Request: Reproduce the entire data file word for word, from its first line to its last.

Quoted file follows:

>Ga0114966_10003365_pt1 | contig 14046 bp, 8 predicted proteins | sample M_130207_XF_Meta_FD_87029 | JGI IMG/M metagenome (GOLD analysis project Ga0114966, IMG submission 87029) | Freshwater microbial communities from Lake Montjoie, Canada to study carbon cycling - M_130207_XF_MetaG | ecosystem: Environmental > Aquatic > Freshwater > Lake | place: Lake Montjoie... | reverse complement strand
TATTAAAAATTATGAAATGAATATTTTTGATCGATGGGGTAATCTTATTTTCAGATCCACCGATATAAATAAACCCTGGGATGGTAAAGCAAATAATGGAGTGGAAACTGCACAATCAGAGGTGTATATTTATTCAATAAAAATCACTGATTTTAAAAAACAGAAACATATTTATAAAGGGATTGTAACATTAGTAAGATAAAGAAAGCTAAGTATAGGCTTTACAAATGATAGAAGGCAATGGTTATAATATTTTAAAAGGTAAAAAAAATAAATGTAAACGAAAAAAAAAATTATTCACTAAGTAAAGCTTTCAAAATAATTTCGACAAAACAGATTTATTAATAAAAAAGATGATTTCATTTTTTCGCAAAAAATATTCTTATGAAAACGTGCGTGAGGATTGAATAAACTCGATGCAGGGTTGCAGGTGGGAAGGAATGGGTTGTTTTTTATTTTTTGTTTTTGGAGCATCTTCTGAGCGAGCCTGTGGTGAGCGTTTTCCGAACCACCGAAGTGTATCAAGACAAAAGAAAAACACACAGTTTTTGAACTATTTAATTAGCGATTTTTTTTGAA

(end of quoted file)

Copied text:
>Ga0114966_10003365_pt1 | contig 14046 bp, 8 predicted proteins | sample M_130207_XF_Meta_FD_87029 | JGI IMG/M metagenome (GOLD analysis project Ga0114966, IMG submission 87029) | Freshwater microbial communities from Lake Montjoie, Canada to study carbon cycling - M_130207_XF_MetaG | ecosystem: Environmental > Aquatic > Freshwater > Lake | place: Lake Montjoie... | reverse complement strand
TATTAAAAATTATGAAATGAATATTTTTGATCGATGGGGTAATCTTATTTTCAGATCCACCGATATAAATAAACCCTGGGATGGTAAAGCAAATAATGGAGTGGAAACTGCACAATCAGAGGTGTATATTTATTCAATAAAAATCACTGATTTTAAAAAACAGAAACATATTTATAAAGGGATTGTAACATTAGTAAGATAAAGAAAGCTAAGTATAGGCTTTACAAATGATAGAAGGCAATGGTTATAATATTTTAAAAGGTAAAAAAAATAAATGTAAACGAAAAAAAAAATTATTCACTAAGTAAAGCTTTCAAAATAATTTCGACAAAACAGATTTATTAATAAAAAAGATGATTTCATTTTTTCGCAAAAAATATTCTTATGAAAACGTGCGTGAGGATTGAATAAACTCGATGCAGGGTTGCAGGTGGGAAGGAATGGGTTGTTTTTTATTTTTTGTTTTTGGAGCATCTTCTGAGCGAGCCTGTGGTGAGCGTTTTCCGAACCACCGAAGTGTATCAAGACAAAAGAAAAACACACAGTTTTTGAACTATTTAATTAGCGATTTTTTTTGAA